Refusing a New Cold War

Refusing a New Cold War

Russia’s narrative reflects a nostalgia for the Cold War, appropriate, perhaps in a year that marks a quarter century since the USSR’s collapse. 

Thus, Moscow and Washington’s interests in Europe would seem to be in sharp opposition. But here it is worth considering two things. One is Russian capability to threaten European institutions. The fact is that Russia’s challenges are heavily overshadowed by threats from within. Moscow is not the cause of populism in Europe or the United States: it is not responsible for Brexit, the Front National, or the candidacy of Donald Trump. However much Russia may want to make such forces more viable, none of them would go away if Moscow’s support (and capacity to hack into servers) dried up. Moreover, Russian actions in Ukraine appear to have strengthened trans-Atlantic unity far more than they divided it. This suggests that the survival of European institutions and U.S. internationalism depends most not on responding to Russian meddling, but on bolstering the viability of the values and systems under threat. Those who seek to preserve these must therefore strengthen, adapt, and rebuild them, so that they more effectively respond to today’s requirements. Doing so will ensure that no amount of Russian or other effort can overturn them. Failing to do so will guarantee their destruction, whatever the Kremlin does.

A hard rethink of the European order also stands the chance of meeting Russia’s needs. After all, Russia, the United States, and the latter’s European allies actually have common cause in bolstering and improving European security, even if they have traditionally approached it from different directions. This is not to say that revisions and responses should be driven by Moscow and that Ukraine, for example, should lose its voice. However, Russia, as a European power itself, should have its own seat at this table. It is possible, of course, that Moscow would reject such outreach, driven by its desire to be on par with the United States and the United States only. But Washington can leverage Moscow’s desire for influence because it will, of necessity, be part of that discussion itself.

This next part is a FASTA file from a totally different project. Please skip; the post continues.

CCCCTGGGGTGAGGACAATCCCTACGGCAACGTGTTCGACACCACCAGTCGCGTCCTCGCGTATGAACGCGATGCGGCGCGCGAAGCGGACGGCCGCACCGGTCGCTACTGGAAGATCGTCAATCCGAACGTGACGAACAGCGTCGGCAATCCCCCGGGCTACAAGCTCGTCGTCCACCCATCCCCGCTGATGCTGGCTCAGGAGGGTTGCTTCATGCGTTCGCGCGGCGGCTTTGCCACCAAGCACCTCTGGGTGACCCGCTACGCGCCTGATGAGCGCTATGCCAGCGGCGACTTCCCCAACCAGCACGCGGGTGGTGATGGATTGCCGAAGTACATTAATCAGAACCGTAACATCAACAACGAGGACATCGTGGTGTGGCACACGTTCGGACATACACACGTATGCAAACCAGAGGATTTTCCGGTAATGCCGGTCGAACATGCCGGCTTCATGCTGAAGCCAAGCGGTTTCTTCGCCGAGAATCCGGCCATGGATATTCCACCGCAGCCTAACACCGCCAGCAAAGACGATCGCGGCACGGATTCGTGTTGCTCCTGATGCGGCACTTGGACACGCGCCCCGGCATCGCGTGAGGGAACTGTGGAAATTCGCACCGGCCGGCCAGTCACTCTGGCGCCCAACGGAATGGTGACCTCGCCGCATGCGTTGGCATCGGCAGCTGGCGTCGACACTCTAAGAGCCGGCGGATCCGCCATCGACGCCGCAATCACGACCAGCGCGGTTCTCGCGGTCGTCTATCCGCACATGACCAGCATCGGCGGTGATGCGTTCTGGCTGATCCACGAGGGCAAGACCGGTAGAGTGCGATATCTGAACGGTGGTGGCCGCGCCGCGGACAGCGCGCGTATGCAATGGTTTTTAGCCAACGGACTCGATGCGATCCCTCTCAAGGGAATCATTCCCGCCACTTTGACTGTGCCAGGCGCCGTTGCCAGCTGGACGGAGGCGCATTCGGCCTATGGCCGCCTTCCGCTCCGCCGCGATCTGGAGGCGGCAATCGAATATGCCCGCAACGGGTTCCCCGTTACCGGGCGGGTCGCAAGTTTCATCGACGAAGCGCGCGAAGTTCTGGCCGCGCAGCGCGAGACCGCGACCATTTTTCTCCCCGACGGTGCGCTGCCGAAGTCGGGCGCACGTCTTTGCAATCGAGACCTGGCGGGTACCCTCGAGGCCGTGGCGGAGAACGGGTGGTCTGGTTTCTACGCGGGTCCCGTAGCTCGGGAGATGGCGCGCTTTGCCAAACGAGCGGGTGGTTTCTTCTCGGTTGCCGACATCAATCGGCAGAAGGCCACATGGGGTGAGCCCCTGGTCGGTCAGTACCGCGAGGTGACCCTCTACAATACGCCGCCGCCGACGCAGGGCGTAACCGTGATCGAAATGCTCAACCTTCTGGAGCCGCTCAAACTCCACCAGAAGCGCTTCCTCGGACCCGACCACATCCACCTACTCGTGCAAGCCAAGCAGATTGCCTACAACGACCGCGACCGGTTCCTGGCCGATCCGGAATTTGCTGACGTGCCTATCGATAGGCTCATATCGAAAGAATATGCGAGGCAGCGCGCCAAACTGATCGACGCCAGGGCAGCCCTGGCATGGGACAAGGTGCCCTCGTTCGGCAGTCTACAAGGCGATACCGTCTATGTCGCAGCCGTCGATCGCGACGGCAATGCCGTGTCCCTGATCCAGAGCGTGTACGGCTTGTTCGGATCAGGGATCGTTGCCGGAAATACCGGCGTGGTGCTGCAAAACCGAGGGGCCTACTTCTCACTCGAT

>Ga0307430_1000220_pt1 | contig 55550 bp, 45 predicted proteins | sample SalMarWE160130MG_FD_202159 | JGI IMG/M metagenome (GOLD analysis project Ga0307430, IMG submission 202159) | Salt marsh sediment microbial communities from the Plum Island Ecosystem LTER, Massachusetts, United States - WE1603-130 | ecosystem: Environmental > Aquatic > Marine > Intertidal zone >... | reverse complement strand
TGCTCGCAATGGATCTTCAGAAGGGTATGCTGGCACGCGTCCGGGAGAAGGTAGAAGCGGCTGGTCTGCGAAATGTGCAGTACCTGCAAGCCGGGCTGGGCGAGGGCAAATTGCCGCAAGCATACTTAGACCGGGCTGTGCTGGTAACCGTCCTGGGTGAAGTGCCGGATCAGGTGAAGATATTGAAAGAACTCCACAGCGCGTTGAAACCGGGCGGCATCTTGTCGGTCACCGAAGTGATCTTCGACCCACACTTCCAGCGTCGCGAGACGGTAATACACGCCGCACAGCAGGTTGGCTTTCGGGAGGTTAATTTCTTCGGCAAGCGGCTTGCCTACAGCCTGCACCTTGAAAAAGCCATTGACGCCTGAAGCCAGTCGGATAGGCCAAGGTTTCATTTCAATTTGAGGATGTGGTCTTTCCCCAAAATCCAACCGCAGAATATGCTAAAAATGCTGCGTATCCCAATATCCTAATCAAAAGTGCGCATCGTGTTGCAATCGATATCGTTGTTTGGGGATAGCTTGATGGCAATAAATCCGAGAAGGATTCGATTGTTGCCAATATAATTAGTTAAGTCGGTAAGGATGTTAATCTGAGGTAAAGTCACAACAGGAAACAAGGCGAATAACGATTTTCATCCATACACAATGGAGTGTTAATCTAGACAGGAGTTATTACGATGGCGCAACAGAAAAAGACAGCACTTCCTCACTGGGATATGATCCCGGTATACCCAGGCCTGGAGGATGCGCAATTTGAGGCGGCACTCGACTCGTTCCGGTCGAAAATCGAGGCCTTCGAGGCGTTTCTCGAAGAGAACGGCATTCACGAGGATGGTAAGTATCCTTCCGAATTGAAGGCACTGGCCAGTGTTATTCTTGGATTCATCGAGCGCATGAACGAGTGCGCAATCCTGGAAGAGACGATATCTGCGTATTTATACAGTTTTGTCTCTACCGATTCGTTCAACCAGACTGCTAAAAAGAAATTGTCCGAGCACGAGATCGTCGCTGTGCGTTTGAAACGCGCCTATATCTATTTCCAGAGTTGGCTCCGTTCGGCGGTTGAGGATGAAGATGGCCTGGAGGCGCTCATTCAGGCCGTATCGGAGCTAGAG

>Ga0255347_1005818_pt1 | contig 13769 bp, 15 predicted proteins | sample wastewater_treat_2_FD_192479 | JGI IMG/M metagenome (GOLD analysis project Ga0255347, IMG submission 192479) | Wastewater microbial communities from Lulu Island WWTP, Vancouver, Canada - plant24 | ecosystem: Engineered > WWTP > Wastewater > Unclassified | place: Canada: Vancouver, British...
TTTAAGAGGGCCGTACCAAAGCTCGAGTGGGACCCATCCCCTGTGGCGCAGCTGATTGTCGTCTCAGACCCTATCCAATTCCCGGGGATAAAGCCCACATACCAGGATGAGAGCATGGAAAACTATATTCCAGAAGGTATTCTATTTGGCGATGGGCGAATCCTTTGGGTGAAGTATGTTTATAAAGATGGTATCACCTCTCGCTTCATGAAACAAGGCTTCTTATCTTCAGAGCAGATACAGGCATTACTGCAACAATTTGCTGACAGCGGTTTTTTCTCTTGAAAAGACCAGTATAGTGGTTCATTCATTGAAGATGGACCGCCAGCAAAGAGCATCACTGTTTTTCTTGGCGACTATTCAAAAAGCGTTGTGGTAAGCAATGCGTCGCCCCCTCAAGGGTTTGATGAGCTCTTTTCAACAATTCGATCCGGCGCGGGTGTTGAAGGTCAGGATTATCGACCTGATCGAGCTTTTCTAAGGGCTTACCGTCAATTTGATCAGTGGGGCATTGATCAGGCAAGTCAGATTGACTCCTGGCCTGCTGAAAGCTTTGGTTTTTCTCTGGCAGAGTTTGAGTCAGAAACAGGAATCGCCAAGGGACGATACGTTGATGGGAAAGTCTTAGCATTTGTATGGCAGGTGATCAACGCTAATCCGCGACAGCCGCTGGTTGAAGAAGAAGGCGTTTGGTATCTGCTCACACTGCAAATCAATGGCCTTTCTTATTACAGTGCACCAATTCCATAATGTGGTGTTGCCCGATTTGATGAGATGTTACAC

What about Russian interference in the U.S. election? If proven, this is an unacceptable provocation. Without a doubt, it calls for a response. But, as already noted, it is not likely to make a critical difference to the election itself—any direct impact is not independent, but an exacerbation of problems indigenous to the United States. The solutions to these problems therefore begin at home, not in Moscow. The real threat Russian interference poses is that at the core of this essay—the danger that the United States will be dragged into a bipolar standoff that could undermine U.S. policy globally. Like other provocations, it underlines the need for a Russia policy that explicitly recognizes that danger, and works to avert it.

Olga Oliker is Director of the Russia and Eurasia Program and a Senior Adviser at the Center for Strategic and International Studies.

Image: U.S. Defense Department via Wikimedia